N.D. Luxembourg, despite being nicknamed the “Green Heart of Europe”, has a highly industrialized and export-intensive economy, linked to iron mining and steel production. which helps to guarantee an unparalleled degree of prosperity among industrialized democracies with a per capita gross domestic product that is second in the world, after Qatar. But Luxembourg’s economy is also largely based on the banking sector. Therefore, we are talking about a unique country in the world, characterized by a small territory compared to the other members of the European Union. but of global importance. For these characteristics, it stands as a fundamental starting point for critically addressing the mining activity in space – an issue that goes well beyond the dimensions of its territory and which presents itself, instead, as a common planetary concern. Since Luxembourg has also appeared as one of the leaders of this new interest in space, which role do you think your country will play in this rising space industry?

F.C & M.M. Indeed, Luxembourg is already an important international stakeholder engaged in the space mining project but has also been more broadly engaged for a while now in outer space activities. In the 1980s, in its transition from an industrial economy to a knowledge economy after the decline of steel production from the mid-1970s, the Luxembourg state launched a satellite telecommunications network provider named SES (Société Européenne des Satellites) that became and stays nowadays one of the world’s prominent operators. Luxembourg has therefore been building its ‘spatial connivence’ for some time. More recently, less than ten years ago along with the US, Japan and the UAE, it was one of the first countries to start providing legal frameworks that would allow institutions and private companies operating from the Luxemburgish territory to develop research projects in relation to material extraction in outer space. Since then, numerous local and international private companies have set up their headquarters and operations on the territory, the European Space Agency created and implemented its Space Resources Innovation Centre (ESRIC) a few years ago, and a major Space Campus bringing together ESRIC and the university’s Master in Space that should enter into operation in 2026 is being built next to it. The institutional will to make Luxembourg an international hub for outer space research on extraction and business is undeniably present, and if things go as it is planned, then it is likely to happen. Since Luxembourg is already such an important place for space mining industry, our project tried to frame Luxembourg as a place where debate and discuccion on space mining could also take place.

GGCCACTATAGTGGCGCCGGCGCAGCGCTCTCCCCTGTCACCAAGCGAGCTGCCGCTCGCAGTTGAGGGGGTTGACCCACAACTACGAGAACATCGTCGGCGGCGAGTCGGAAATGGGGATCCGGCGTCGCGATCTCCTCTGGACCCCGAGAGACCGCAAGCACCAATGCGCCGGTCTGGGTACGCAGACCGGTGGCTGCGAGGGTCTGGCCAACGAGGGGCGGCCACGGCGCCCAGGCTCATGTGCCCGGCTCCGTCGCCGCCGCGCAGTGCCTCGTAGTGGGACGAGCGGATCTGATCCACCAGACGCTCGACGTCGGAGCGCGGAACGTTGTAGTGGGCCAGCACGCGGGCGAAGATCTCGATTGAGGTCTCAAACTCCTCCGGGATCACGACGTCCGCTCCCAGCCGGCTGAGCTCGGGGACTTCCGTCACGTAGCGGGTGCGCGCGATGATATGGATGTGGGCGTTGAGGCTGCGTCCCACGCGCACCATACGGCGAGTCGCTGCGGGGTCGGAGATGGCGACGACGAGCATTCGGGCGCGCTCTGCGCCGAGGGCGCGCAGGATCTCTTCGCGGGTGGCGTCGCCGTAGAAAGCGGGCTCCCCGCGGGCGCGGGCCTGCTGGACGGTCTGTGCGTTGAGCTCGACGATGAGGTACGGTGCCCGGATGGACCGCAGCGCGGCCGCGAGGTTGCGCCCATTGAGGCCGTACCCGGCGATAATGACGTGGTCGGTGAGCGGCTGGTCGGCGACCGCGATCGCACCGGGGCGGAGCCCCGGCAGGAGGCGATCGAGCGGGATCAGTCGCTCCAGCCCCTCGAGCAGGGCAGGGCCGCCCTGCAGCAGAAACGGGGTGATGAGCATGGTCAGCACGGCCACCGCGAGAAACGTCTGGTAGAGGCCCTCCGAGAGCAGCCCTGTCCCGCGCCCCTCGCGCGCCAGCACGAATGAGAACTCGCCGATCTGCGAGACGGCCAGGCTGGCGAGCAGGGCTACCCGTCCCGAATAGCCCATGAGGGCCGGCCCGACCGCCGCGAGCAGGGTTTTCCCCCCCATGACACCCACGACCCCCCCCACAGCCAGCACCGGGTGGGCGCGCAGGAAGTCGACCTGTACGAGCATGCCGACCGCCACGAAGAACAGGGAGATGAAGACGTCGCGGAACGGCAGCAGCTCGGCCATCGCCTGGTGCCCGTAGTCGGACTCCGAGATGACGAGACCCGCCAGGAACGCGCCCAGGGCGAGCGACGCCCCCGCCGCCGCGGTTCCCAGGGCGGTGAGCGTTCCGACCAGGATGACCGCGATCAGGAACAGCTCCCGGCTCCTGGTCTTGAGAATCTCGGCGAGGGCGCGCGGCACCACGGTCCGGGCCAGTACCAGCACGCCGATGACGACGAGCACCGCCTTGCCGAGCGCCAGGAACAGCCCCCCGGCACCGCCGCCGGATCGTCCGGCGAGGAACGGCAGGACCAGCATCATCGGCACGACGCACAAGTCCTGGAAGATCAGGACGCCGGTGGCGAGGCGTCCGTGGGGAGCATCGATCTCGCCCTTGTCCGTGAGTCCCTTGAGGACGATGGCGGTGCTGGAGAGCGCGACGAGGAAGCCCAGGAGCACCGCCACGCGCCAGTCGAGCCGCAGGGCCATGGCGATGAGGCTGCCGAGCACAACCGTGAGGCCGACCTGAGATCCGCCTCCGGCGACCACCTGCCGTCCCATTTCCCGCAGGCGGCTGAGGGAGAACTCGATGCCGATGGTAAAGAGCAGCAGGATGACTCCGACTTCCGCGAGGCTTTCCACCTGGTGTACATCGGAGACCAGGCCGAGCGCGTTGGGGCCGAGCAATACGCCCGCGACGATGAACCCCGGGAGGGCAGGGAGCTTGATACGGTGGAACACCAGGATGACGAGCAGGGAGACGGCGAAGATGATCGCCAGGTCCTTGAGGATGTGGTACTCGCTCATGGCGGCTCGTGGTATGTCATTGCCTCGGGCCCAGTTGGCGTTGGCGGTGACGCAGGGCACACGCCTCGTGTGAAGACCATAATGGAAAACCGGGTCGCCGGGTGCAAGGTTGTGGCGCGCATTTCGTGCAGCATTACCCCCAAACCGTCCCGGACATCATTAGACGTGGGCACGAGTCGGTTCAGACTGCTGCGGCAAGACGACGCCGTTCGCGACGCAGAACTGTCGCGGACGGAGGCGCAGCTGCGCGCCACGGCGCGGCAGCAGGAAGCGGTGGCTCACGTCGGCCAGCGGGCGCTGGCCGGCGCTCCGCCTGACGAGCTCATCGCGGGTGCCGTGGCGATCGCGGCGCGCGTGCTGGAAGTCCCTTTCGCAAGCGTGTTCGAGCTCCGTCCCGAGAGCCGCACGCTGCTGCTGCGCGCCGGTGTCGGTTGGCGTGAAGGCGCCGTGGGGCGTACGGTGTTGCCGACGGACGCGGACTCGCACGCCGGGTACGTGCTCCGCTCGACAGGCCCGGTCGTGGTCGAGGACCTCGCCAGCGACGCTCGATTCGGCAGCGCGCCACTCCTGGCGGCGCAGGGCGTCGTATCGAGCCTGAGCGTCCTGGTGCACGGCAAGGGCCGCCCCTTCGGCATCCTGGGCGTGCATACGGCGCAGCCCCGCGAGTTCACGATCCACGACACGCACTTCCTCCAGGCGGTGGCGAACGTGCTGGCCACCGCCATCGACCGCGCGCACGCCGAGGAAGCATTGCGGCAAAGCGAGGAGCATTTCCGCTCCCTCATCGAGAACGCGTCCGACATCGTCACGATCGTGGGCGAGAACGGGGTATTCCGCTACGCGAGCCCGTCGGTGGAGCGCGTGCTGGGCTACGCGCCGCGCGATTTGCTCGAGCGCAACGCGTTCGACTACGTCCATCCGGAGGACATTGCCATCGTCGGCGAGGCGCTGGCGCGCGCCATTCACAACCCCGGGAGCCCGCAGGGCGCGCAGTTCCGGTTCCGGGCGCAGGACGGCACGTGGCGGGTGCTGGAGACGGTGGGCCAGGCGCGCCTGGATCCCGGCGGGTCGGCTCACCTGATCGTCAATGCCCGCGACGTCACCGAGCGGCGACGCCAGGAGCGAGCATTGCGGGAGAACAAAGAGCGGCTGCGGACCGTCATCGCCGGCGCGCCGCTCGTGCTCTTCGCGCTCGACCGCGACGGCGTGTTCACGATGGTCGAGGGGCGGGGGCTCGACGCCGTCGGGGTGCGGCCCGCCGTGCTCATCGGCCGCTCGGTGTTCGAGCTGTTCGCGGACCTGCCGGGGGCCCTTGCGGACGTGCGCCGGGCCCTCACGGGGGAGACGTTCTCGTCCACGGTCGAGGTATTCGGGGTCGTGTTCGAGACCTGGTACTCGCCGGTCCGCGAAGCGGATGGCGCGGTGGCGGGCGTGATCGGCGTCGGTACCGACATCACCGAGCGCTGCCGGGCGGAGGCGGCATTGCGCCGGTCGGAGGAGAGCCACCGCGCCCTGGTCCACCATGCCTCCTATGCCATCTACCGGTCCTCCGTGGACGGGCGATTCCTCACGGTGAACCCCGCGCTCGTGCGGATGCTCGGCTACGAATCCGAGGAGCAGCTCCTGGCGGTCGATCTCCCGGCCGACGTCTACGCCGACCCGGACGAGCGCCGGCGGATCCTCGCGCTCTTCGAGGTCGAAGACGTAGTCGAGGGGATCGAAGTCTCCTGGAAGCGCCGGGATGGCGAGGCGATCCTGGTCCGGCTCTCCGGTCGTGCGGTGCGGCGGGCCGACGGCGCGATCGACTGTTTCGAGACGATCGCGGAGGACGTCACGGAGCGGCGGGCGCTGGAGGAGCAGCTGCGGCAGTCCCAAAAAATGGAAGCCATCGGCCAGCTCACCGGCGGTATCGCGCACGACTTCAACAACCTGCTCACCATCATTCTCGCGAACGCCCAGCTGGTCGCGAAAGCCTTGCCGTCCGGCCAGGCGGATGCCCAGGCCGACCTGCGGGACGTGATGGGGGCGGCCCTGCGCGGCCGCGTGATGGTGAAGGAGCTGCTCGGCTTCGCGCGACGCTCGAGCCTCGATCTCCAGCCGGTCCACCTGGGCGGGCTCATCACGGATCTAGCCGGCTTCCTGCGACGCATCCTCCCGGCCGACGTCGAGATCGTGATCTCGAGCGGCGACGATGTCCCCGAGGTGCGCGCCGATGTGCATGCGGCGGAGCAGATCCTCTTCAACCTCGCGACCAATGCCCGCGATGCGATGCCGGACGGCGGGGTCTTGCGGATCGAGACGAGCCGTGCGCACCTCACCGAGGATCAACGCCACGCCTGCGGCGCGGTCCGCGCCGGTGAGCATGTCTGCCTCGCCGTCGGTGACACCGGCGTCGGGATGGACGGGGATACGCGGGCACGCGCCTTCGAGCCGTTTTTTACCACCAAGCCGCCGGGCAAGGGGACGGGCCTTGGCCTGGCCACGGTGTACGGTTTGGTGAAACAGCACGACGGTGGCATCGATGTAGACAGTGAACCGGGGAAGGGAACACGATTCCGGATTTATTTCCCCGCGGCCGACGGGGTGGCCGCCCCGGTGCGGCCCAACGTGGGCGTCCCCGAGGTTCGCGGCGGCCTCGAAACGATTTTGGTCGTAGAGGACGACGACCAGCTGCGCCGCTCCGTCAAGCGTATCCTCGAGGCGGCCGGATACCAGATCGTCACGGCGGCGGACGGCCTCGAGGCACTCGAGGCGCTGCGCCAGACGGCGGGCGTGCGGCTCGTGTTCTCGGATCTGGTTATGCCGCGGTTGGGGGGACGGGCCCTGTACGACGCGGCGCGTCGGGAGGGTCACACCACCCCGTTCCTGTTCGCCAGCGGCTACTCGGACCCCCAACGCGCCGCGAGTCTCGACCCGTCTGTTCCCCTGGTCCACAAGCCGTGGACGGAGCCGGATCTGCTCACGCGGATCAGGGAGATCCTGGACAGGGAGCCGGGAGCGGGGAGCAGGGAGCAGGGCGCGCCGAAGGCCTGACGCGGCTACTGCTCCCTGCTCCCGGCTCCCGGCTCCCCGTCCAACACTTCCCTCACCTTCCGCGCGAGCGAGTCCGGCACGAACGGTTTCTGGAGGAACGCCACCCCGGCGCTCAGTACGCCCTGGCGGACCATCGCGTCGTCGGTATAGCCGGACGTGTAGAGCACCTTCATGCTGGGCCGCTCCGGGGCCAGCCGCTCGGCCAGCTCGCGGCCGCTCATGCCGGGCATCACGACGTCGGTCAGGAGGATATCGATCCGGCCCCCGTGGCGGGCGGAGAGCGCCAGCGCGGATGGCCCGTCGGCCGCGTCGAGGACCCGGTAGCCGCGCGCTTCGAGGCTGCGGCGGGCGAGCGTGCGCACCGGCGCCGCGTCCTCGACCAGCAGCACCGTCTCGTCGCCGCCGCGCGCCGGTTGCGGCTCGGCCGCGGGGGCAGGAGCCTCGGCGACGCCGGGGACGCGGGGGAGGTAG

© Antoine Espinasseau I Down to Earth.

N.D. Through the Agenda 2023, the United Nations urges architects, engineers, and urban planners to put the principles of sustainability into practice. Agenda 2030 is one of the main topics present at this Biennale of Architecture in Venice as well as in the ongoing architectural debate worldwide. In light of this rase to space mining, do you think the Lunar colonization could affect the Agenda’s goals?

F.C & M.M. We believe that it is an illusion and a simplistic approach to think that exploiting resources ‘elsewhere’ will solve the problems of extracting and using resources on our planet on the pretext that it would be ‘cleaner’ or ‘greener’. Regardless of the location, the issue of resource exploitation is indissociable from the questions of sustainability, social equity, and economic development that are part of the 2030 UN Agenda. We now all know the devastating human, environmental, and political consequences of mineral extraction. And relocating extraction sites will not solve the problem, because it is part of the continuation of this exploitative model. This leads us back to the title of the exhibition, Down to Earth, which calls on us to question, reconsider, and eventually change the relationship we have with the Earth’s resources that we already have, rather than looking again and again for new sites of destruction.

© Antoine Espinasseau I Down to Earth.

Biographies of curators

Francelle Cane is an architect, researcher and curator based in Luxembourg. She has been a doctoral researcher at the Chair of Urban Regeneration, University of Luxembourg, since 2021. Her research explores the subject of ruin through the perspective of soil, thus reshaping the relations between the built environment, policies and soil ecologies. For several years, her practice has involved various collaboration types and project formats, including curating and designing exhibitions as a means of research. Cane is the author of Machine opérationnelle (FWB, 2021), The World as a Pavilion. Vjenceslav Richter (Koenig Books, 2020, with Vesna Meštrić and Iwan Strauven), and Enter the Modern Landscape (Bozar, 2019, with Axel Fisher and Iwan Strauven).

Marija Marić is an architect, researcher and curator based in Luxembourg. She works as a postdoctoral research associate at the Master in Architecture programme, University of Luxembourg, where she also teaches. In 2020, she obtained her doctoral degree from the Institute for the History and Theory of Architecture (gta), ETH Zurich, with research examining the role of media strategists in the communication, design and globalisation of urban projects. Marija’s work has been presented and published internationally. Her research is organised around the questions of resources, real estate, media, and the production of the built environment and its imaginaries in the context of global capitalism and the global flow of information.